As "Early Show" consumer correspondent Susan Koeppen reports, attorneys general in several states are now going after some companies accused of using the stimulus package and the offer of free government money to rip off consumers across the country.
It starts with an e-mail or a postcard in your mailbox - companies guaranteeing you a piece of the $700 billion government stimulus package. Just call the 1-800 number and you are on your way.
Jeffery Sadow was very interested in getting free government money.
"I wanted to raise some funds for possible scholarships for a summer camp that I co-direct and a small private school," he said.
When he received a postcard from a company called the Grant Writers Institute, he called. "They indicated that it would be fairly easy to get the grant money."
Sadow eventually gave them his credit card and was charged $1,100 for the company's help in securing the government money.
Red flags went up when Sadow received his packet of information from the company.
"The paperwork was hastily and sloppily prepared, misspelled words," he said. "It didn't make me feel comfortable that I was going to get involved with a company for grant writing and they didn't know how to spell the word tuition."
"There is absolutely no guarantee of any grant from the government and particularly with individual grants," according to North Carolina Attorney General Roy Cooper.
North Carolina, Kansas, Minnesota and the Federal Trade Commission, are suing Grant Writers Institute and several other companies, accusing them of deceptive business practices and misleading consumers.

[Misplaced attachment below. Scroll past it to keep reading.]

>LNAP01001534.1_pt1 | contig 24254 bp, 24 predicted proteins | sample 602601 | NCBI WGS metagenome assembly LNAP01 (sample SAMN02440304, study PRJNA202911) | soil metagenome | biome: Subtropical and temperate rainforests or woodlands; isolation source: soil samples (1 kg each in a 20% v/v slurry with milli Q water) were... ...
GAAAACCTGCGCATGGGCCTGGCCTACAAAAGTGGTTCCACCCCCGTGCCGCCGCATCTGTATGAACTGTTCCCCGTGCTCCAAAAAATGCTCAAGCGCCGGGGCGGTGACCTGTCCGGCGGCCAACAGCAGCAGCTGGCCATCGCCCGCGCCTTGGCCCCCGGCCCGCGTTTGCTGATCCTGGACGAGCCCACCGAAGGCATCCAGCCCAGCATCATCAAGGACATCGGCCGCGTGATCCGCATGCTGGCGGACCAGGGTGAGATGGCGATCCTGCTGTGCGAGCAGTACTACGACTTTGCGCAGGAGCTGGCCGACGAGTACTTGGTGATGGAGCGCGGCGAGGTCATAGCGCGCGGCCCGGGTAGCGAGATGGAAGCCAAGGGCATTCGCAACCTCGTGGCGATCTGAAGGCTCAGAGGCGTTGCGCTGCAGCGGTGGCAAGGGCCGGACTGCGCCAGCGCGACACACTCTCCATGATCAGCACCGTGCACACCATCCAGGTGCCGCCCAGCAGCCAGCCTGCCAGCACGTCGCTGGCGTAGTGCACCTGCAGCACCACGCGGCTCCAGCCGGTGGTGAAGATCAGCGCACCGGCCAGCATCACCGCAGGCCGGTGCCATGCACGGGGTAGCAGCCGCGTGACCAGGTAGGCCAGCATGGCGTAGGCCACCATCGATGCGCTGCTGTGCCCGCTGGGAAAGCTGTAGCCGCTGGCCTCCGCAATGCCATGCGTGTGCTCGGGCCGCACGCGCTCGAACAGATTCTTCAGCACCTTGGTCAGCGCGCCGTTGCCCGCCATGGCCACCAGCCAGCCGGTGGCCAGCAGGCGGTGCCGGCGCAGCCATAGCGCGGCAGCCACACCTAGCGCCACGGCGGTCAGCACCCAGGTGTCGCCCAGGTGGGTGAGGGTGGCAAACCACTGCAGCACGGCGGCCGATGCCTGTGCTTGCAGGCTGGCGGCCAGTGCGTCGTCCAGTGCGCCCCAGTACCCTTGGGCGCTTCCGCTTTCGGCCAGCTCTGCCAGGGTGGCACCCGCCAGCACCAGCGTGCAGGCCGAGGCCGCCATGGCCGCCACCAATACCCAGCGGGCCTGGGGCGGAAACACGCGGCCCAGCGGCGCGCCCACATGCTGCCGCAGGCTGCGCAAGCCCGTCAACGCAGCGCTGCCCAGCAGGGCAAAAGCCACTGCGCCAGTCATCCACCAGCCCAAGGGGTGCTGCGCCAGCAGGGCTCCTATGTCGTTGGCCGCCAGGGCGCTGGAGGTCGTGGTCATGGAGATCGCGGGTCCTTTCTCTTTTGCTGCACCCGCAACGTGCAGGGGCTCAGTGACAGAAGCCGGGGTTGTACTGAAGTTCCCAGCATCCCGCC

"They take a thread of truth and they weave a blanket of deception," Cooper warned. "The thread of truth is that there is federal stimulus money out there. The deception is, is that very little of it goes to individuals and particularly not in the way that they describe it."
Cooper says government funding opportunities can be found online for free and there's no need to pay an outside source.
Sadow learned that the hard way.
"I suppose if anybody thought they had a chance to procure thousands of dollars for programs or things that are near and dear to their hearts, then they'd probably go after it. In hindsight… I would not do that again and especially without checking on that company more in depth."
An attorney for Grant Writers Institute says the company is in settlement talks with the FTC. And the government is working on getting restitution for victims.
If you think you've fallen victim to a stimulus package scam, contact the attorney general's office in your state and the attorney general's office in the state where the company is located.
If you paid for grant writing services on a credit card, dispute the charge with your credit card company.